Dear Mexican: Man, did you make me laugh with "leprecanos." I never had more fun on Cinco de Mayo than I did in 1974 in a Cambridge, Massachusetts, Mick bar called the Plough and Stars. After that night, I was hooked on redheads and Jameson. I barely had to buy any drinks for myself that night. When a Plough and Stars regular said the word "Republican," it was preceded by "Irish" and followed by "Army." We were really focused on the idea of celebrating anything having to do with resistance to colonialism.... Okay, we were really focused on celebrating, but politics was a good excuse. If I had been quick enough to come up with "leprecanos," I could've drunk in that bar for free until I graduated from law school.
Dear Mexican: Actually, Don Arellano, the association between Hispanics and the Irish goes deeper than just common similarities. According to Ireland's own mythology, two groups came to Ireland from Spain -- the Fir-Bolg and the Milesians -- and mingled with the natives to create the modern Irish race. In the late 1500s, Spain tried to send troops and supplies to Ireland in hopes of assisting their fellow Catholics against the ethnic cleansing being conducted by the English. Though the campaign was a disaster for the Spanish, many of their men remained behind, enchanted by those lovely Irish women. And don't forget that the people from the Spanish province of Galicia are of Celtic stock.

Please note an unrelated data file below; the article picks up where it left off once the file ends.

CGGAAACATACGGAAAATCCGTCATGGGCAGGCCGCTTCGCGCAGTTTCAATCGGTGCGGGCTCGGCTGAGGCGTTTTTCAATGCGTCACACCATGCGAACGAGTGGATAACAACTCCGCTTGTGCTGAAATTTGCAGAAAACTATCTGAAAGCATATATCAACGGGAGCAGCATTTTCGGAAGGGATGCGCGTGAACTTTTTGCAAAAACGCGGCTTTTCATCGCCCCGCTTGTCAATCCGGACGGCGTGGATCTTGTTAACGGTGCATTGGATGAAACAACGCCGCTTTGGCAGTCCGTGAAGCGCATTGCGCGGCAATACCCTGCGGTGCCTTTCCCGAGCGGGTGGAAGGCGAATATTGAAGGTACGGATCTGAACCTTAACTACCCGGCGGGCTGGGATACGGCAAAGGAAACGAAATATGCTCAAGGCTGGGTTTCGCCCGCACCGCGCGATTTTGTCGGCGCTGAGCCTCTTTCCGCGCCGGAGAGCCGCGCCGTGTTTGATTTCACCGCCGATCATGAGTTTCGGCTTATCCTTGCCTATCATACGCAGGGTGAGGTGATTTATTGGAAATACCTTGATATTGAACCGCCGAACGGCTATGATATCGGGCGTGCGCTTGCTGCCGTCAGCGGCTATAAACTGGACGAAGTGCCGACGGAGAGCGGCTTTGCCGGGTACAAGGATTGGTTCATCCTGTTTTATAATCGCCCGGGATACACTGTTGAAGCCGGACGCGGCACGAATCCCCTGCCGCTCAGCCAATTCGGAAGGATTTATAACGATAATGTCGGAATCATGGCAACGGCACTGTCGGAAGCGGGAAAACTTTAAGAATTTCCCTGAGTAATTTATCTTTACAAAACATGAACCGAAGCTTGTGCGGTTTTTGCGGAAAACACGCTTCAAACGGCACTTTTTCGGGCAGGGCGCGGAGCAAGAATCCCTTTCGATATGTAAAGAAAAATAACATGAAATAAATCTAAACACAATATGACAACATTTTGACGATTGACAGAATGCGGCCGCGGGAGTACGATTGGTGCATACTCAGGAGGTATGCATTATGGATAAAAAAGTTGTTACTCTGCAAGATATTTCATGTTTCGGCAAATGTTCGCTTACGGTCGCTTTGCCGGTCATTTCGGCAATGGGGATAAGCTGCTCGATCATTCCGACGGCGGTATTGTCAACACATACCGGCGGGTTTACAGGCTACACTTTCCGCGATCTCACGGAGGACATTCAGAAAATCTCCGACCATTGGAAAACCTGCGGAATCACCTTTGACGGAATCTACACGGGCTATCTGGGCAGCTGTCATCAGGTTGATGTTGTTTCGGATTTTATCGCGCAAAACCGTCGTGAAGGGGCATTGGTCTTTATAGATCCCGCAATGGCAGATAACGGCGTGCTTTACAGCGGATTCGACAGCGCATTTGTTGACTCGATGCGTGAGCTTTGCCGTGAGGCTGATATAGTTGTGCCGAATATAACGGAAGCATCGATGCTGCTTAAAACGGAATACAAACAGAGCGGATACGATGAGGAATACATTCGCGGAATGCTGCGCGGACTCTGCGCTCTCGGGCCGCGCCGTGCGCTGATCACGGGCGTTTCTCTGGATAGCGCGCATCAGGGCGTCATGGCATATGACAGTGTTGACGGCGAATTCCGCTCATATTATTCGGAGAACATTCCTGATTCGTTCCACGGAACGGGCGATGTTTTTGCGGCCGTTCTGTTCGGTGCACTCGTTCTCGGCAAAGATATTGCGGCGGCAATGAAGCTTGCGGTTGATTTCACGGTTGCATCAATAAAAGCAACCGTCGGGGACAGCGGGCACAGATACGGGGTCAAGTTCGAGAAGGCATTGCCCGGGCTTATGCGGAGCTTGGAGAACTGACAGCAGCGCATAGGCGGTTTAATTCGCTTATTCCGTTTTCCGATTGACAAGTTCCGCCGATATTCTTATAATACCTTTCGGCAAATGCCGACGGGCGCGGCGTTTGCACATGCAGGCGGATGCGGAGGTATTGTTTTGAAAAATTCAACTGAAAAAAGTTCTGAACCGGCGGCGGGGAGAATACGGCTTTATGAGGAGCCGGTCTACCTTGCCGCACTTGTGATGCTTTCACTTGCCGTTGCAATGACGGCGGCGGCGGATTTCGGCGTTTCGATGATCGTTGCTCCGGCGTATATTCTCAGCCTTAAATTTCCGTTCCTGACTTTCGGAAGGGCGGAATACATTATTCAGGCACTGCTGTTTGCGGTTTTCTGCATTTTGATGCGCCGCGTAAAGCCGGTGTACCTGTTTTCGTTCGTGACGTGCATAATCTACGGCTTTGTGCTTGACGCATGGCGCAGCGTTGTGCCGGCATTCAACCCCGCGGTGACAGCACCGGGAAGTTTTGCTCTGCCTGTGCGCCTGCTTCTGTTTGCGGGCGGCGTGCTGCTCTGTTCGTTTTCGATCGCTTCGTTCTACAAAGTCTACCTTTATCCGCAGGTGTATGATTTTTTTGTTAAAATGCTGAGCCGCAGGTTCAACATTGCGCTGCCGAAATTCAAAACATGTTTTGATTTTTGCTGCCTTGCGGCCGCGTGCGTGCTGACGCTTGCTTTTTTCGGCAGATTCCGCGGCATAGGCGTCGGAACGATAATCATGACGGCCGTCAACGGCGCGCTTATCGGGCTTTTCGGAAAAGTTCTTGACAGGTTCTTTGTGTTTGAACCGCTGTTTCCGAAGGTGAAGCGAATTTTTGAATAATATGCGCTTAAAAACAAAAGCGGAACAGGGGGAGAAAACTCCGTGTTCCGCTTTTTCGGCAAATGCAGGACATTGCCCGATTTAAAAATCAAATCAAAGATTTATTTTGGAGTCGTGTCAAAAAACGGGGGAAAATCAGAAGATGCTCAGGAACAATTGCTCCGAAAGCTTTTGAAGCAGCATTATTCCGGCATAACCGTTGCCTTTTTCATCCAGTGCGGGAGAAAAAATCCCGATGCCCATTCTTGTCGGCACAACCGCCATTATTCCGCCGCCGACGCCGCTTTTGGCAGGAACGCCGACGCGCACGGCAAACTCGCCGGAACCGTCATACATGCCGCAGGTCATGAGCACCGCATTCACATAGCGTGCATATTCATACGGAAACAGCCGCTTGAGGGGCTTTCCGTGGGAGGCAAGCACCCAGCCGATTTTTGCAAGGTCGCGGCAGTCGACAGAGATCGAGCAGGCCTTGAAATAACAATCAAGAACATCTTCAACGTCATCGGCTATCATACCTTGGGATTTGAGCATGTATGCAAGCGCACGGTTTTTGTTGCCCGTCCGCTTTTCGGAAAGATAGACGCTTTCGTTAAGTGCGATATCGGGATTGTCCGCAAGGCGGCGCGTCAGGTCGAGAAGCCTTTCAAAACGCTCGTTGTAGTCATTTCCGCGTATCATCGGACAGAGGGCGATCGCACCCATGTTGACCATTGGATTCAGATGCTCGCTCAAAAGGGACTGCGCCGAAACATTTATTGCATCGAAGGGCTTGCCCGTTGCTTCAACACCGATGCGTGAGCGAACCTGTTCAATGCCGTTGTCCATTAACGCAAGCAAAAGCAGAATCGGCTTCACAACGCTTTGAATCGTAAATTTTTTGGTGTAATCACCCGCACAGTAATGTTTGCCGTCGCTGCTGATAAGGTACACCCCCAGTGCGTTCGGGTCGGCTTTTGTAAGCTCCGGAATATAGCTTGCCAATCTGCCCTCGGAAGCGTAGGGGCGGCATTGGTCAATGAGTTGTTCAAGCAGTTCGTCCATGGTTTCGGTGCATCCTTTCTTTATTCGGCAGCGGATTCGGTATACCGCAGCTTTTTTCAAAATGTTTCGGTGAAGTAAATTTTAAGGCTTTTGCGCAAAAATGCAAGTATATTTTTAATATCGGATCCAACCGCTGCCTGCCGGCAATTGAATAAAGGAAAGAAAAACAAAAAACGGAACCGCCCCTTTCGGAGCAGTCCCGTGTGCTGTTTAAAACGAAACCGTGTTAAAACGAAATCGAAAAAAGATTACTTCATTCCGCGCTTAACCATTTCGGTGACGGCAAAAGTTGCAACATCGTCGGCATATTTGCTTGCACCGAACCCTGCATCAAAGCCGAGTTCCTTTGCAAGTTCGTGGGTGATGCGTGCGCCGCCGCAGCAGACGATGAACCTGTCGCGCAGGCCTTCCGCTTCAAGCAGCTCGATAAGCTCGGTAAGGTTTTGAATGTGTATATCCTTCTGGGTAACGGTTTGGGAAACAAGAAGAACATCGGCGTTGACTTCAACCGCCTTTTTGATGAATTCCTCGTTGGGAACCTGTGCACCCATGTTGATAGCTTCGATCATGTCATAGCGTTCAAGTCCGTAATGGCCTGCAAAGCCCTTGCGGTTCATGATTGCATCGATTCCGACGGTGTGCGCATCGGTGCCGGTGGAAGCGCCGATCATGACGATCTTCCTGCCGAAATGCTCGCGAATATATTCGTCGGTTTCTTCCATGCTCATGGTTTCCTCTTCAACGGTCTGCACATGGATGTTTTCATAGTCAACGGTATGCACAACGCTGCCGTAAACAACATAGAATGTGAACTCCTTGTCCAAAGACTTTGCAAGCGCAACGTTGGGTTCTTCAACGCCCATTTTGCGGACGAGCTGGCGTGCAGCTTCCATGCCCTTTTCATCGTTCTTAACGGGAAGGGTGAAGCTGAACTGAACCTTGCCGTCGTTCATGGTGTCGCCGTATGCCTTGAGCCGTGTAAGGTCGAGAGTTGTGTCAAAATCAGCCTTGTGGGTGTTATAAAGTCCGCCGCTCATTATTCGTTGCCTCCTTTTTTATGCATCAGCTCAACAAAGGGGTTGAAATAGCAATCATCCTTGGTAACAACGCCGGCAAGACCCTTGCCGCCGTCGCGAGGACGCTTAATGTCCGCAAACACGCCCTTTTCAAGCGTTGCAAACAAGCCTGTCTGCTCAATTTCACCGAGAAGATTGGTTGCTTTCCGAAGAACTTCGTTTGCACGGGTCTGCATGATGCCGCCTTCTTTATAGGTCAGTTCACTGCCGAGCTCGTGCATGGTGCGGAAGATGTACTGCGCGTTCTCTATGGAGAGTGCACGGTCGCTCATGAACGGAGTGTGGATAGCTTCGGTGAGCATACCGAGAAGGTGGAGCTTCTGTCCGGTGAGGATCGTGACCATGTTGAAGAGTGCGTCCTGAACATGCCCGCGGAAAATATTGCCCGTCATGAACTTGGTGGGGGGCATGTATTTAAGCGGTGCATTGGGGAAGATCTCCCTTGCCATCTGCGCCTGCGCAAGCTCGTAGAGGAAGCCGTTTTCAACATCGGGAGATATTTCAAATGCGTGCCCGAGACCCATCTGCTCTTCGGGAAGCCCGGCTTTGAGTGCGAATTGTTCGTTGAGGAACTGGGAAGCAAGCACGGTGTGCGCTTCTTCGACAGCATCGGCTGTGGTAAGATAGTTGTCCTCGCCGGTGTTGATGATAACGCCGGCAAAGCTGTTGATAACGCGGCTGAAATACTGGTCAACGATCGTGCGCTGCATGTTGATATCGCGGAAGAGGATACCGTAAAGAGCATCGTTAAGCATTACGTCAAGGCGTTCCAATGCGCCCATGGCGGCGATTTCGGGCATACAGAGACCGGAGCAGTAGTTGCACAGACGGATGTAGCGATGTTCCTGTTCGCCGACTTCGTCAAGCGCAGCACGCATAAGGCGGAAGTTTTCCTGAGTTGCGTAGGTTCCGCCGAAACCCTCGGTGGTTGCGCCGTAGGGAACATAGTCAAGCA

Gracias for the comments, guys, but Cunnivorex, historians long ago disproved that the Black Irish -- the dark-haired sons and daughters of Eire -- could attribute their locks to Spanish ancestors marooned after the failed Spanish Armada. That's an origin myth as preposterous as gabachos who claim their great-great-great-grandmother was a Cherokee princess, or Chicano yaktivists who claim pure Indian blood -- or Spanish blood, for that matter.
If you like this story, consider signing up for our email newsletters.
SHOW ME HOW
You have successfully signed up for your selected newsletter(s) - please keep an eye on your mailbox, we're movin' in!
Dear Mexican: Why do McDonald's game pieces now come in English and Spanish? I'm not sure if, as a Mexican, I'm more insulted to be targeted as eating at McDonald's enough to have the text translated for my people -- or more irritated that something as innocuous and American as McDonald's products needs a translation.
Mexican Muchacha in Maui
Dear Wab: First off, there is nothing innocuous or American about McDonald's. The chain's longtime owner, Ray Kroc, was a ruthless master of business who infamously stated, "If my competitor were drowning, I'd stick a hose in his mouth and turn on the water." And that's why you have no reason to take offense if McDonald's prints game pieces in Spanish. Chula: McDonald's would paint Grimace in blackface if it could earn a couple more bucks. Even the current strife that the corporation faces in the southern Mexican state of Oaxaca -- students firebombed a McDonald's there last month -- won't stop McDonald's from trying to woo Mexicans. But a warning, America: The Oaxacan chaos is now spreading beyond the state and across Mexico. If our southern neighbor does erupt in revolution and millions more Mexicans swarm our cities, thank McDonald's.